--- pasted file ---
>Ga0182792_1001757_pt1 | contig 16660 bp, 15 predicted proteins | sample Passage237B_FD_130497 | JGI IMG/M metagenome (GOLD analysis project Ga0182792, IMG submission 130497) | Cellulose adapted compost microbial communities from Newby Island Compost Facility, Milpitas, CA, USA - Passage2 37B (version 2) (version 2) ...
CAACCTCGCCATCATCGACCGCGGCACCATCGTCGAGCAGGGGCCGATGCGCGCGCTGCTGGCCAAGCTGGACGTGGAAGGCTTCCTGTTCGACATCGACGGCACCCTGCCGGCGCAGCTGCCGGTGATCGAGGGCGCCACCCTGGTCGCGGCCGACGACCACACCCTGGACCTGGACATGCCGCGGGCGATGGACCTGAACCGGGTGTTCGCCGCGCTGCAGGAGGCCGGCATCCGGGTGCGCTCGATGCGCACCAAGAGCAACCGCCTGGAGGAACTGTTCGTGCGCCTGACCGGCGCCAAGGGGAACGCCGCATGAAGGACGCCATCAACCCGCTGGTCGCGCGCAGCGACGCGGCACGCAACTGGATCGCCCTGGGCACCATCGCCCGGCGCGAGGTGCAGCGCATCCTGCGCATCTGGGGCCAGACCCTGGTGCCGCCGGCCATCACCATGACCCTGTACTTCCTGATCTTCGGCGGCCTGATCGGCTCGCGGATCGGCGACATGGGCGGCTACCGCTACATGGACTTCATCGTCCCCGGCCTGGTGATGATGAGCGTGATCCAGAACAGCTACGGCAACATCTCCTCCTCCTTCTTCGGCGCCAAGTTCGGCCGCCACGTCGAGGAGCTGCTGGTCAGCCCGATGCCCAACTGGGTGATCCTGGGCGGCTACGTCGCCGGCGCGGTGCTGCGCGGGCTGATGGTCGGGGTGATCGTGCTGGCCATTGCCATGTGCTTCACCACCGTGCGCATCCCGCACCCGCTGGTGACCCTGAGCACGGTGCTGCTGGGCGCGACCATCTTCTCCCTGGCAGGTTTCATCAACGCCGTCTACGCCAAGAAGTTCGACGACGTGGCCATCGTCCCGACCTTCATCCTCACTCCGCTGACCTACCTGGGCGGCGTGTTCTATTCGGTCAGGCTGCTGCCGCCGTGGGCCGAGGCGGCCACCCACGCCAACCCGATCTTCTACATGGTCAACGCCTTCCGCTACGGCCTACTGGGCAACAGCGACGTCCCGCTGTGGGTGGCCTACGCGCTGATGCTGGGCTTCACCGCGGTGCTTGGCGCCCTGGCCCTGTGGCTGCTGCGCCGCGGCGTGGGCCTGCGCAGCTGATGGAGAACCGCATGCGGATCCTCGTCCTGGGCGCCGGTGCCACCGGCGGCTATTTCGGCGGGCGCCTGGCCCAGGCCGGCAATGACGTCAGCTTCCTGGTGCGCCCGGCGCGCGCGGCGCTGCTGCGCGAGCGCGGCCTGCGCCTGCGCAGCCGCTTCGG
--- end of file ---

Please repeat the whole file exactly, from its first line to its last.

>Ga0182792_1001757_pt1 | contig 16660 bp, 15 predicted proteins | sample Passage237B_FD_130497 | JGI IMG/M metagenome (GOLD analysis project Ga0182792, IMG submission 130497) | Cellulose adapted compost microbial communities from Newby Island Compost Facility, Milpitas, CA, USA - Passage2 37B (version 2) (version 2) ...
CAACCTCGCCATCATCGACCGCGGCACCATCGTCGAGCAGGGGCCGATGCGCGCGCTGCTGGCCAAGCTGGACGTGGAAGGCTTCCTGTTCGACATCGACGGCACCCTGCCGGCGCAGCTGCCGGTGATCGAGGGCGCCACCCTGGTCGCGGCCGACGACCACACCCTGGACCTGGACATGCCGCGGGCGATGGACCTGAACCGGGTGTTCGCCGCGCTGCAGGAGGCCGGCATCCGGGTGCGCTCGATGCGCACCAAGAGCAACCGCCTGGAGGAACTGTTCGTGCGCCTGACCGGCGCCAAGGGGAACGCCGCATGAAGGACGCCATCAACCCGCTGGTCGCGCGCAGCGACGCGGCACGCAACTGGATCGCCCTGGGCACCATCGCCCGGCGCGAGGTGCAGCGCATCCTGCGCATCTGGGGCCAGACCCTGGTGCCGCCGGCCATCACCATGACCCTGTACTTCCTGATCTTCGGCGGCCTGATCGGCTCGCGGATCGGCGACATGGGCGGCTACCGCTACATGGACTTCATCGTCCCCGGCCTGGTGATGATGAGCGTGATCCAGAACAGCTACGGCAACATCTCCTCCTCCTTCTTCGGCGCCAAGTTCGGCCGCCACGTCGAGGAGCTGCTGGTCAGCCCGATGCCCAACTGGGTGATCCTGGGCGGCTACGTCGCCGGCGCGGTGCTGCGCGGGCTGATGGTCGGGGTGATCGTGCTGGCCATTGCCATGTGCTTCACCACCGTGCGCATCCCGCACCCGCTGGTGACCCTGAGCACGGTGCTGCTGGGCGCGACCATCTTCTCCCTGGCAGGTTTCATCAACGCCGTCTACGCCAAGAAGTTCGACGACGTGGCCATCGTCCCGACCTTCATCCTCACTCCGCTGACCTACCTGGGCGGCGTGTTCTATTCGGTCAGGCTGCTGCCGCCGTGGGCCGAGGCGGCCACCCACGCCAACCCGATCTTCTACATGGTCAACGCCTTCCGCTACGGCCTACTGGGCAACAGCGACGTCCCGCTGTGGGTGGCCTACGCGCTGATGCTGGGCTTCACCGCGGTGCTTGGCGCCCTGGCCCTGTGGCTGCTGCGCCGCGGCGTGGGCCTGCGCAGCTGATGGAGAACCGCATGCGGATCCTCGTCCTGGGCGCCGGTGCCACCGGCGGCTATTTCGGCGGGCGCCTGGCCCAGGCCGGCAATGACGTCAGCTTCCTGGTGCGCCCGGCGCGCGCGGCGCTGCTGCGCGAGCGCGGCCTGCGCCTGCGCAGCCGCTTCGG